An extra special thanks to the organizations that support the camp:
By Amy Pickup 03 Jun 2012
We visited Oil & Cotton last Saturday and it seems like a great space for what we are trying to accomplish. Mary, one of our design leads, took some quick pictures of the room we plan to use for the camp. The space has a great feel to it.
Oil & Cotton is a non-profit founded by instructors Shannon Driscoll and Kayli House Cusick with the mission of providing “creative space for education, exhibition, performance and exchange between the public and the art community.” They have become a substantial part of the local Dallas art community and we can’t wait to work with them.
By Amy Pickup 19 May 2012
By Amy Pickup 04 May 2012
The Etiquette Creative Team, Design Your World 2012 Photo: Lauren Von Eper
If you have ever wondered what a mass of 200 excited-about-STEAM fourth and fifth grade girls would look like, you could definitely find this sight at the first ever Design Your World STEM Conference for Girls at the University of Texas at Arlington this Saturday. With support from marquee-level sponsors like Raytheon and ExxonMobil, these girls are in for a day of learning, experimentation and design. Astronaut Anousheh Ansari will speak about being the first female private space explorer and what it was like to conduct research at the International Space Station. Really, this conference has it all: activities, speakers, tours, awards, awesome t-shirts, astronauts! Letia Blanco, the Conference Organizer, is doing an impressive job working with her team on the many elements of the conference. We absolutely cannot wait.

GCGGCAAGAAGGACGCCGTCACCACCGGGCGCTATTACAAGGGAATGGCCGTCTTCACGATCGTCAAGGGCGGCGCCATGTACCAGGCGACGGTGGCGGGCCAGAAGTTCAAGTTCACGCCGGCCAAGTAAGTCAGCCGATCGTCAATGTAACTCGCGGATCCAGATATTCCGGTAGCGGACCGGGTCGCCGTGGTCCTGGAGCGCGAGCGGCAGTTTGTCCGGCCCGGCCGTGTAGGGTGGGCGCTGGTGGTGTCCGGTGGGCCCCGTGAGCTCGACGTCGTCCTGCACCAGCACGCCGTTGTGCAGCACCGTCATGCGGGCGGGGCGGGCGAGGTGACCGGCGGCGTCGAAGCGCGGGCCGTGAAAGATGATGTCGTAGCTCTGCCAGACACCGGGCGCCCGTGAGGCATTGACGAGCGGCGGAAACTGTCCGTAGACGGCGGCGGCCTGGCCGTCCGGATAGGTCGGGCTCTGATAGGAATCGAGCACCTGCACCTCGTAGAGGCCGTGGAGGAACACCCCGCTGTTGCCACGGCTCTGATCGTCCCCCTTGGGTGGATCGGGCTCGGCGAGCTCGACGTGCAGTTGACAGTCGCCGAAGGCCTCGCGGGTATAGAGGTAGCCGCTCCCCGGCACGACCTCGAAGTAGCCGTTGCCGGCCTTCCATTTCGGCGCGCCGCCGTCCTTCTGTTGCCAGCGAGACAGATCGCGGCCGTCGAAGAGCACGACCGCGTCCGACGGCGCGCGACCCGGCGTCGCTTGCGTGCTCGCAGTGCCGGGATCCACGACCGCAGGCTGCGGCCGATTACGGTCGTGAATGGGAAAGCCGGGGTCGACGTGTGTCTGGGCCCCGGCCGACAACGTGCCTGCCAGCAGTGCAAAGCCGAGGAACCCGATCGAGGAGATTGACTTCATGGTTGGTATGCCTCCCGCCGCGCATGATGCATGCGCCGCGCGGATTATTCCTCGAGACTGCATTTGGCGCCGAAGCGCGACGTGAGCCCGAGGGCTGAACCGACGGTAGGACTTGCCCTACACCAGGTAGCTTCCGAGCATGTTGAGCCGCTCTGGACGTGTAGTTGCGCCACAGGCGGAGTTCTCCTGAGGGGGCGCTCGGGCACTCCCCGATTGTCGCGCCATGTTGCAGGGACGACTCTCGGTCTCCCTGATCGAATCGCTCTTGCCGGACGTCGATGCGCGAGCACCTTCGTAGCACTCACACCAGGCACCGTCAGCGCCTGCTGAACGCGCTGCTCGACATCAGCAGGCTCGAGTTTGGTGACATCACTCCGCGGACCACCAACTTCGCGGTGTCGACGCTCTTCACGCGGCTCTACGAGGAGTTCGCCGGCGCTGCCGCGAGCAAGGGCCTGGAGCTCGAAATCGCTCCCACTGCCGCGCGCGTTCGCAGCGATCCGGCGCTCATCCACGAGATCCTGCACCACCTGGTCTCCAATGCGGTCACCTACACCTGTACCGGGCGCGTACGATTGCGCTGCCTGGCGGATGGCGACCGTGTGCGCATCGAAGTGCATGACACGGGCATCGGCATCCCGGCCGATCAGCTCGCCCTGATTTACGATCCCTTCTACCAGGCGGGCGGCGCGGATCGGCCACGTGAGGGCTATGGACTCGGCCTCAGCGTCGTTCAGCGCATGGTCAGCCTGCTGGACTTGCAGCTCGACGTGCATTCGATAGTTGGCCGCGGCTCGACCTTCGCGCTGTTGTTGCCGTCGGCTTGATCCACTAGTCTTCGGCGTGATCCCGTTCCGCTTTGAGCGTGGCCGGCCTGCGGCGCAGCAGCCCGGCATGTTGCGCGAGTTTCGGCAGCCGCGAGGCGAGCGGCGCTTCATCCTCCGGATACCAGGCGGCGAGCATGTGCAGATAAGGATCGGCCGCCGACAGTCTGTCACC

Etiquette will take part in the festivities by sponsoring its first LilyPad Arduino Activity Session. For an hour and a half, the Etiquette team will work with twenty girls to teach them the basics of prototyping with the LilyPad Arduino. We’ll go through:
Wish us luck!
An extra big thanks to Lindsay at SparkFun for the awesome discount on materials
By Amy Pickup 17 Apr 2012
We just put in our big order for the LilyPad components for the Design Your World Conference. A big thank you to SparkFun Electronics for helping us out with this.
The University of Texas at Dallas EMAC Program will also be lending laptops and usb cables. Yayy! Big thanks to the Mobile Lab tech Sofia (@sichbella) for facilitating.
In case you were wondering… this is what we ordered from SparkFun:
By Amy Pickup 14 Apr 2012
Although we can’t say our first LilyPad Arduino Workshop went off without a hitch; we were able to overcome any obstacles that arose and overall it was pretty dang great.
We put out an open call to the ladies of the Fashioning Circuits and anyone else interested to learn the basics of building things with the LilyPad Arduino. It was great to have so many people attend - y’all are AWESOME.
An extra big thank you to Dean Terry and the UTD Mobile Lab for letting us use their creative space for the night.
The main things we learned were to:
Patti suggested “perhaps having step by step instructions for how to download the Arduino program and install the drivers may be helpful if the girls wanted to go home and do this on their own.” This step is crucial if we want to encourage the girls continue crafting projects at home.